Motivation Factors When Starting a Business

Governments hi all countries in the region are increasingly implementing policies to start and promote entrepreneurship. Such policies are often implemented without understanding the motivational and other factors that drive an individual to start a particular type of business (Bosnia and Levie, 2020).

Research has shown that there are a number of different motivational factors that influence a business startup and entry mto entrepreneurial waters. Fu st of all, there is a desire for autonomy in business and freedom to make business decisions. However, apart from it, there are additional motivations such as the desire to enrich oneself. Also, many are embarking on a business, driven by the intent to meet business challenges. There are also many who can only get a job in this way.

It should be emphasized that there are differences between women and men in terms of personal motivation to become entrepreneurs. Many scholars have tried to create a typology of women entrepreneurs. One of the most accepted is the one that classifies women entrepreneurs into the following six groups (Radovic-Markovic, 2007a):

  • • young women who do not have a clearly defined business goal but are starting a business to get a job;
  • • young women who have a clear goal in business and who make longterm business plans. However, they enter the business without enough knowledge and experience and tiy to supplement this with adequate training programs;
  • • women who, when setting up then businesses, are guided by their business ambitions and long-term plans as the previous group of women but are much older and more experienced than they are. Most often.

they have a lot of business experience and no family, so they are maximally committed to then business ambitions;

  • • women who are tiying to reconcile then personal responsibilities with their business responsibilities and are therefore looking for an adequate solution that will give them more flexibility and ability to reconcile this dual role;
  • • women who have lost their jobs and are of very low educational attainment and poor financial status and are therefore forced to look for some new ways to make money;
  • • women who come from entrepreneurial families who are expected to continue the family tradition.

A review of the academic literature shows that women are more oriented toward achieving their business goals than men, whereas men are more often motivated by good earnings. Recent research has shown that in 34 out of 50 economies, men more than women had as the main motive to continue the family tradition (Bosnia and Levie, 2020).

It should be emphasized that women in different economic and cultural backgrounds may have different motives for entering entrepreneurial waters. However, what is common to all of them is the fact that enterprising women and their businesses make a major contribution to the socioeconomic development of their countries through the generation of new jobs and job creation (Radovic-Markovic, 2015). Therefore, it is necessary to have a better understanding of the importance of women entrepreneurship thr ough the analysis of the characteristics of the businesses they start, the problems they face in their entrepreneurial path, the opening of opportunities and opportunities for then empowerment and the like.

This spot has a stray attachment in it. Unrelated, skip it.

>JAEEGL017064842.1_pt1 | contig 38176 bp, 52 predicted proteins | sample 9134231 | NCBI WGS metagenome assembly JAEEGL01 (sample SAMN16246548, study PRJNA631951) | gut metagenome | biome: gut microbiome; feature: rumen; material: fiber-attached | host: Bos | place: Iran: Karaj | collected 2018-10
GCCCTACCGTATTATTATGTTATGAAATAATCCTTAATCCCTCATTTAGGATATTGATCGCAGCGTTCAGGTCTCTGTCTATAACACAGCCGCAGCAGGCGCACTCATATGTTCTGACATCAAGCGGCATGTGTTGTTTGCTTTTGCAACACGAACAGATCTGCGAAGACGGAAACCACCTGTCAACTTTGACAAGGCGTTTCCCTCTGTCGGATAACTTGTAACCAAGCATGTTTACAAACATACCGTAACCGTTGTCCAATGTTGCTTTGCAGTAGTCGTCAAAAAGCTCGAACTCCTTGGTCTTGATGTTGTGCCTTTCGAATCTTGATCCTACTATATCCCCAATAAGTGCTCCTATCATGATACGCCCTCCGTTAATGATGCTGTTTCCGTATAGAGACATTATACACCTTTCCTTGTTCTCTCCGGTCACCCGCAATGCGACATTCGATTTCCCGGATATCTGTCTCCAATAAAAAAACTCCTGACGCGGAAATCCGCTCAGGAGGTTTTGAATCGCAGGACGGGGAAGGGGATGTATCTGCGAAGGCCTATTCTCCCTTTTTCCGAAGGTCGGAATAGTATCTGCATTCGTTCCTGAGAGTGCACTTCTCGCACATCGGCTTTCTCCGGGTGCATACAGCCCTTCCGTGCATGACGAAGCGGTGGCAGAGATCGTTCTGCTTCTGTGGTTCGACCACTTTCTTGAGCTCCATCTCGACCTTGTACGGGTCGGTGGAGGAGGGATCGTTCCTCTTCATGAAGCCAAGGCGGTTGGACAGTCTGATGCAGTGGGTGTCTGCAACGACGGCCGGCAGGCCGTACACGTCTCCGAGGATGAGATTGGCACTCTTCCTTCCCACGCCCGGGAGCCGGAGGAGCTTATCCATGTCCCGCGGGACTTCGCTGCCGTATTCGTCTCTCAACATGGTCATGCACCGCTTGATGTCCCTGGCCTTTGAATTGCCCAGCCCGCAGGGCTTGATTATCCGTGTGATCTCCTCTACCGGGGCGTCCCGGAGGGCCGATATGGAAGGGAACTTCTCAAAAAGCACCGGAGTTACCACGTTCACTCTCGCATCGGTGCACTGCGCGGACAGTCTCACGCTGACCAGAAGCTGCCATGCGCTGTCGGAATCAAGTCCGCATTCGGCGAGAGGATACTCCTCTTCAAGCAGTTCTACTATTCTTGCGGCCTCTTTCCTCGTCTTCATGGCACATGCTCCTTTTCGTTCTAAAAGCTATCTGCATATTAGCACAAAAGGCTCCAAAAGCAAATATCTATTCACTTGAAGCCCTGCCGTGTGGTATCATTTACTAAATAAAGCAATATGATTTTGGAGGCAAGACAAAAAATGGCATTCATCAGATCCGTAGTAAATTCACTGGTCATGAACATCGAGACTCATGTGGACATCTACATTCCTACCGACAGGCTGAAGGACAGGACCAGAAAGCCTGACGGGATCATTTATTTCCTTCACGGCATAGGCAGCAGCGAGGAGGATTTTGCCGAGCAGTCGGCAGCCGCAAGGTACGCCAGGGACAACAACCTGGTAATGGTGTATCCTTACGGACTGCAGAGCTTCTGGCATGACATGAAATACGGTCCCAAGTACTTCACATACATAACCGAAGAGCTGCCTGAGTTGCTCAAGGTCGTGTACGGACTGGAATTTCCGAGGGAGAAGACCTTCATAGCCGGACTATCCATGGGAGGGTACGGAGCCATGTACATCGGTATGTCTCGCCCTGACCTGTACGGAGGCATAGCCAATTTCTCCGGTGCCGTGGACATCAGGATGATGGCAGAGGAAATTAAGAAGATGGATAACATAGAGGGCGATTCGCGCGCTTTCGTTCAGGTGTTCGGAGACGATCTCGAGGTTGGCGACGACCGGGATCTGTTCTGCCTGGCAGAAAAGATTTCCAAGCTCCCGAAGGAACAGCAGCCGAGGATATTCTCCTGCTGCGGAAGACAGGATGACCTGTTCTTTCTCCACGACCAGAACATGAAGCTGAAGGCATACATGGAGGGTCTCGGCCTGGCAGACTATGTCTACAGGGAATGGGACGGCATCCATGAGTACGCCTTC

According to Bosnia and Levie (2020), by understanding why entrepreneurs start their own businesses, policymakers may be able to reconcile the work being done by different entrepreneurs with national priorities and remove the obstacles entrepreneurs face hi achieving then goals.

As there are differences in terms of motivation, so there are also differences hi the choice of the type of business among potential entrepreneurs. The choice of type of business depends on several factors, such as (Radovic-Markovic, 2007b, 25):

  • • on the entrepreneur’s goals in starting a business (business development, benefits in taxation, independence in business, etc.);
  • • on the dynamics of business development—slowly (part-time engagement) or fast (full-time engagement);
  • • on the khid of the technological context of the business (high versus low technology);

• on the organizational structure of the company and the form of ownership—

partnership, franchising, corporate ownership and so on.

The social system, cultural milieu, political and other conditions under which an entrepreneur starts a new business has an impact on whether or not a new business will be successful. Specifically, the conditions for starting new businesses vary and depend on several factors: from national and geopolitical frameworks to industrial, national and cultural ones. These differences can be taken into account when explaining the difficulties faced by policymakers to accelerate the development of new businesses and entrepreneurial activities.

 
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